Alymer, Ont., Church of God Pastor Henry Hildebrandt must pay $65,000 in fines after pleading guilty to violating the Reopening Ontario Act in 2021, marking the end of the church’s longstanding legal battle that originally included over $270,000 in fines and other fees.
Pastor Hildebrandt released a statement on X, formerly known as Twitter, following the decision, declaring, “I admitted today to one count of obeying God rather than man. I freely admit that we violated the Reopening Ontario Act, an act which brazenly violated section 2 of the Charter of Rights and Freedoms.”
The charges Pastor Hildebrandt received involved the organization of nine church services between January and June 2021 in Elgin County. These services exceeded provincial gathering capacity restrictions in place under the Reopening Ontario Act, which at the time made it unlawful to gather in groups of more than 25 outdoors and 10 indoors.
On January 8, 2022, Ontario Superior Court Justice Renee Pomerance admitted these restrictions directly violated the religious freedom of the Alymer churchgoers and acknowledged the negative psychological impact of the mandates on their wellbeing. However, she went on to decide that the limits were justified in a free and democratic society and “reasonable under the circumstances.”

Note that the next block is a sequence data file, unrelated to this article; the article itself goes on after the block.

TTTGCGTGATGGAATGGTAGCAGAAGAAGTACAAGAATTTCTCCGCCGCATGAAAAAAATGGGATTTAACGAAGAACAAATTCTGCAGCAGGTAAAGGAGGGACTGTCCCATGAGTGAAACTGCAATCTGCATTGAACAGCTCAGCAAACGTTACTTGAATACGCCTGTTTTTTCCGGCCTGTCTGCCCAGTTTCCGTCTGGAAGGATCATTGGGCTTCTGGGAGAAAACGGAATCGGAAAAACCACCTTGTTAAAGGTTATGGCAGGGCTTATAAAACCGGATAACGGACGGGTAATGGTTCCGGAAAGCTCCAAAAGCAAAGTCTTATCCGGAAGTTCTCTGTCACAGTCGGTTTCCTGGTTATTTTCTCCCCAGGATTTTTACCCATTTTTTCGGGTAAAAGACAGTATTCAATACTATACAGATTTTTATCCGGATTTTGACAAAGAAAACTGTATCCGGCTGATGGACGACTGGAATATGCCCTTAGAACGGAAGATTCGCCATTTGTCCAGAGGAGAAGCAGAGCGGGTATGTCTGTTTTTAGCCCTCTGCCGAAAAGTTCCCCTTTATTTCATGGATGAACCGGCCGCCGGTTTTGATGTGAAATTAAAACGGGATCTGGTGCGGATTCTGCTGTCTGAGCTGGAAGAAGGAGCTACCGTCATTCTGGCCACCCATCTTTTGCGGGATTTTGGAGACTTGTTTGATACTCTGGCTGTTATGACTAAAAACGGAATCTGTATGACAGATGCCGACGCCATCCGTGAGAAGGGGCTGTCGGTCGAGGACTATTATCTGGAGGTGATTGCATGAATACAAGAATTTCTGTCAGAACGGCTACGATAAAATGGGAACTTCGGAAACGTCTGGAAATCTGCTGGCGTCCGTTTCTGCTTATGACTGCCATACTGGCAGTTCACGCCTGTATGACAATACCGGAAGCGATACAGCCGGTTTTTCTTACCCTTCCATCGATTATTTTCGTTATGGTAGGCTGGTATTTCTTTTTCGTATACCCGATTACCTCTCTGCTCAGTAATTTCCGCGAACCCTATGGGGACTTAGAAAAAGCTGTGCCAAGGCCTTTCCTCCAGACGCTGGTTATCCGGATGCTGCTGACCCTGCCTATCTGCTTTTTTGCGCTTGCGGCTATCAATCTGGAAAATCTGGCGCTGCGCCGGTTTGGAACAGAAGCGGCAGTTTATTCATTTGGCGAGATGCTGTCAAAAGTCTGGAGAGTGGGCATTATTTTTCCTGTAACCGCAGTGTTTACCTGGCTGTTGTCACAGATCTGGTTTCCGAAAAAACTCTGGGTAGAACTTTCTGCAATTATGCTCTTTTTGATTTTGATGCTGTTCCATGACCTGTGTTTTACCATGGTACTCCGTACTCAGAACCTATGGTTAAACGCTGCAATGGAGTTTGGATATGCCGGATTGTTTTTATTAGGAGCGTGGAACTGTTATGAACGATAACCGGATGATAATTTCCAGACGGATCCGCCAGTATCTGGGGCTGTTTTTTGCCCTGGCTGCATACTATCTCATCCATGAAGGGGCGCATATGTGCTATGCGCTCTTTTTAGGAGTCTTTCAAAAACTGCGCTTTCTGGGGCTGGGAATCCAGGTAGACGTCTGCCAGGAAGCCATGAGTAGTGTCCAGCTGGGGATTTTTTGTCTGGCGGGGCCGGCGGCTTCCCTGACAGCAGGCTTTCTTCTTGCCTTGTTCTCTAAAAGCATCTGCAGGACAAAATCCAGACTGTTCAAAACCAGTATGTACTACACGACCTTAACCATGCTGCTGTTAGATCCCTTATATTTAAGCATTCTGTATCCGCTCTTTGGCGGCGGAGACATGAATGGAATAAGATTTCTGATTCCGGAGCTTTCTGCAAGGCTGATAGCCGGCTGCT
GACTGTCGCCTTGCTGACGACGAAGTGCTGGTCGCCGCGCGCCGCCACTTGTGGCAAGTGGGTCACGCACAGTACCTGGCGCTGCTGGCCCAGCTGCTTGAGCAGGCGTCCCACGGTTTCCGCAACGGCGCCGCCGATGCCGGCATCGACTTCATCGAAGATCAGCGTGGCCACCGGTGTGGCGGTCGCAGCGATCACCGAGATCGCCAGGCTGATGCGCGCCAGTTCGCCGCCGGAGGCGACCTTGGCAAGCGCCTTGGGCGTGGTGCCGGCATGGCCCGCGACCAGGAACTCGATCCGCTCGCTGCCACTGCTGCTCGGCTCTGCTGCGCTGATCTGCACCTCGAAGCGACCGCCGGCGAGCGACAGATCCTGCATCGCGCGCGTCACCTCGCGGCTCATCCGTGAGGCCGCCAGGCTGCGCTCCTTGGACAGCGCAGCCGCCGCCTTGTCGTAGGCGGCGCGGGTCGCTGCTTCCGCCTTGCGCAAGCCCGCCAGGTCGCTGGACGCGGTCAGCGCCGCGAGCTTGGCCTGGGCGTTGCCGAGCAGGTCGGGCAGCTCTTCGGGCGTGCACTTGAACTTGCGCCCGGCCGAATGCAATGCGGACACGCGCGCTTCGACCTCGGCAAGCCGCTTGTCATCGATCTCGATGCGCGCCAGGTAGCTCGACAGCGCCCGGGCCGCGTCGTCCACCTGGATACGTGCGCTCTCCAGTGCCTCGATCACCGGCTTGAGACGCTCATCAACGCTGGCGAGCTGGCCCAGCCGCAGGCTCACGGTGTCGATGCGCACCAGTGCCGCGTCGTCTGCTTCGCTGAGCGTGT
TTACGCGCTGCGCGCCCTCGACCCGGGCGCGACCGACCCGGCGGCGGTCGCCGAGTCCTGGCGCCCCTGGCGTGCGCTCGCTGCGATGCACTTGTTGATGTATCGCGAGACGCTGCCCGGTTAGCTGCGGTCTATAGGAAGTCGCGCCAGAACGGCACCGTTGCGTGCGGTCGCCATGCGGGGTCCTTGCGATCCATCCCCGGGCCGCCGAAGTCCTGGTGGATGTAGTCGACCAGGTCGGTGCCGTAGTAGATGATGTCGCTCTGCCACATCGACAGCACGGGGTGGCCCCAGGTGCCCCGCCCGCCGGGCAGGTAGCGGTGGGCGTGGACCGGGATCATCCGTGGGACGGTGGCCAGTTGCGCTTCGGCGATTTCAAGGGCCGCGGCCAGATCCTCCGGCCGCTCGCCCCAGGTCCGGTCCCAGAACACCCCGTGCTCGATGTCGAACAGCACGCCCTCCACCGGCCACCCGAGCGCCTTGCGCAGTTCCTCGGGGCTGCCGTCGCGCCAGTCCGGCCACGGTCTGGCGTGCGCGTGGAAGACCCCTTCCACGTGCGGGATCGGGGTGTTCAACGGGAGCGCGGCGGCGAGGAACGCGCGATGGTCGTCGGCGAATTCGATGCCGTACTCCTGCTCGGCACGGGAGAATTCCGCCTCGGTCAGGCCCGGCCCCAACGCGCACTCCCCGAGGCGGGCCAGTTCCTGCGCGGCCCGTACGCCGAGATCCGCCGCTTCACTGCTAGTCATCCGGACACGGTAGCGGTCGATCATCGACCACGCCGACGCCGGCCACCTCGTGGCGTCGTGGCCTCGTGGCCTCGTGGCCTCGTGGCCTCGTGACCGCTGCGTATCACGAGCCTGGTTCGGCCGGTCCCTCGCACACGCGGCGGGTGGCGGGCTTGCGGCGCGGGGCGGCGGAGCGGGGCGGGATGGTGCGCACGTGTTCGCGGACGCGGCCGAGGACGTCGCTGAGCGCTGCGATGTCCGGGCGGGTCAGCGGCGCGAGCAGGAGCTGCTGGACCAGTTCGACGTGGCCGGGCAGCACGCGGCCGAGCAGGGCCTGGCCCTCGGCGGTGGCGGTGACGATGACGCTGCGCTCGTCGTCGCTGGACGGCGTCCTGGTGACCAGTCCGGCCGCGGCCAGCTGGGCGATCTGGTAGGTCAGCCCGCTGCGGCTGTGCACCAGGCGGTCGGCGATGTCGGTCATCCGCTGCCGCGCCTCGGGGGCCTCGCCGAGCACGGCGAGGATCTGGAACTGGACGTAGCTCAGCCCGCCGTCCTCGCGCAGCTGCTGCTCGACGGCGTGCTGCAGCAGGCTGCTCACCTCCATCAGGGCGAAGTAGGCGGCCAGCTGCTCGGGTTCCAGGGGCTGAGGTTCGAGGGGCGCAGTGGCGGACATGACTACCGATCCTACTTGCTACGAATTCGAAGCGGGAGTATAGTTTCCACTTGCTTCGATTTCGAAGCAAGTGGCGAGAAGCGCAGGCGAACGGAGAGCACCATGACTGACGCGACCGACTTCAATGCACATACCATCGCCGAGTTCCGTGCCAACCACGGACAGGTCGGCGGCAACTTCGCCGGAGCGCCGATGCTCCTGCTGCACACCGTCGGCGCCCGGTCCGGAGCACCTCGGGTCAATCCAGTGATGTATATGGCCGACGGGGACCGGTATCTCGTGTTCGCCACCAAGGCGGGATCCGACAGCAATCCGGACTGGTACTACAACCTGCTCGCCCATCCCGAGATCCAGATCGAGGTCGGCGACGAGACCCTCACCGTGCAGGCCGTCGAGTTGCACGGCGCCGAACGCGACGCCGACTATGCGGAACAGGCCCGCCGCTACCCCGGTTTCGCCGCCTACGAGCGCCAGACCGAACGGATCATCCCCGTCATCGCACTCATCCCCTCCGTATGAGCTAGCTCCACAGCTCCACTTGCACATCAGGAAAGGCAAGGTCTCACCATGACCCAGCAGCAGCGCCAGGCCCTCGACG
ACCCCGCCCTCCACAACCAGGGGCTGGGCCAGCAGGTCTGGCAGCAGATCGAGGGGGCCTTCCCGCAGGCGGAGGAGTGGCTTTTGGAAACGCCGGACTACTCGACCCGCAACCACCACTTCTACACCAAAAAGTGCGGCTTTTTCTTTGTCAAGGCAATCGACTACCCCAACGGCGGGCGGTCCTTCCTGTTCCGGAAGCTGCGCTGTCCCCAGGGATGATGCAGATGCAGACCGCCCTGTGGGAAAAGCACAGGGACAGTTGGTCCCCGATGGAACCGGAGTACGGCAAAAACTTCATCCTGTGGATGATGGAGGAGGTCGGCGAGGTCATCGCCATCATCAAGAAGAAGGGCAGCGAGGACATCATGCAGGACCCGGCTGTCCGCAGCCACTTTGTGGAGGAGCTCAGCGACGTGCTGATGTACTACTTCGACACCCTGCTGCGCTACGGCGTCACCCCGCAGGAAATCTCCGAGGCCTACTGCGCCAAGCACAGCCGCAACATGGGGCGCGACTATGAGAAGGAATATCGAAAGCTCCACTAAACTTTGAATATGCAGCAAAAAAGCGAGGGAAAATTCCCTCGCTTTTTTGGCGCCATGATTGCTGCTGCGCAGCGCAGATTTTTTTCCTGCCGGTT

Following the refusal of the Supreme Court of Canada to hear an appeal of the decision, Pastor Hildebrandt and the Alymer Church of God accepted a deal that has put an end to their legal turmoil.
Additional charges against the church, the Hildebrandt family, and others who faced fines and court summons as a result of the prohibited gatherings — charges that would have resulted in hundreds of thousands of dollars of penalties — were dropped as a part of a joint submission from public prosecutor Jack Huber and Justice Centre for Constitutional Freedom defence lawyer Chris Fleury.
Concluding his reflection on the arduous court journey, Pastor Hildebrandt added this final piece to the puzzle:
As gathering for worship was declared a harmful act to the community in the court today, I, along with the Church of God congregation, offered, in lieu of the fine, to donate $75,000 over the next year to the Alymer Food Bank to make amends to the local community that was most impacted by our actions.
Sadly, this offer was declined outright by the prosecution and the $65,000 fine will be going to the Ontario government, not the local community. This raises the question of whether our actions were a harm to the community or a harm to the government narrative. I’ll let you decide.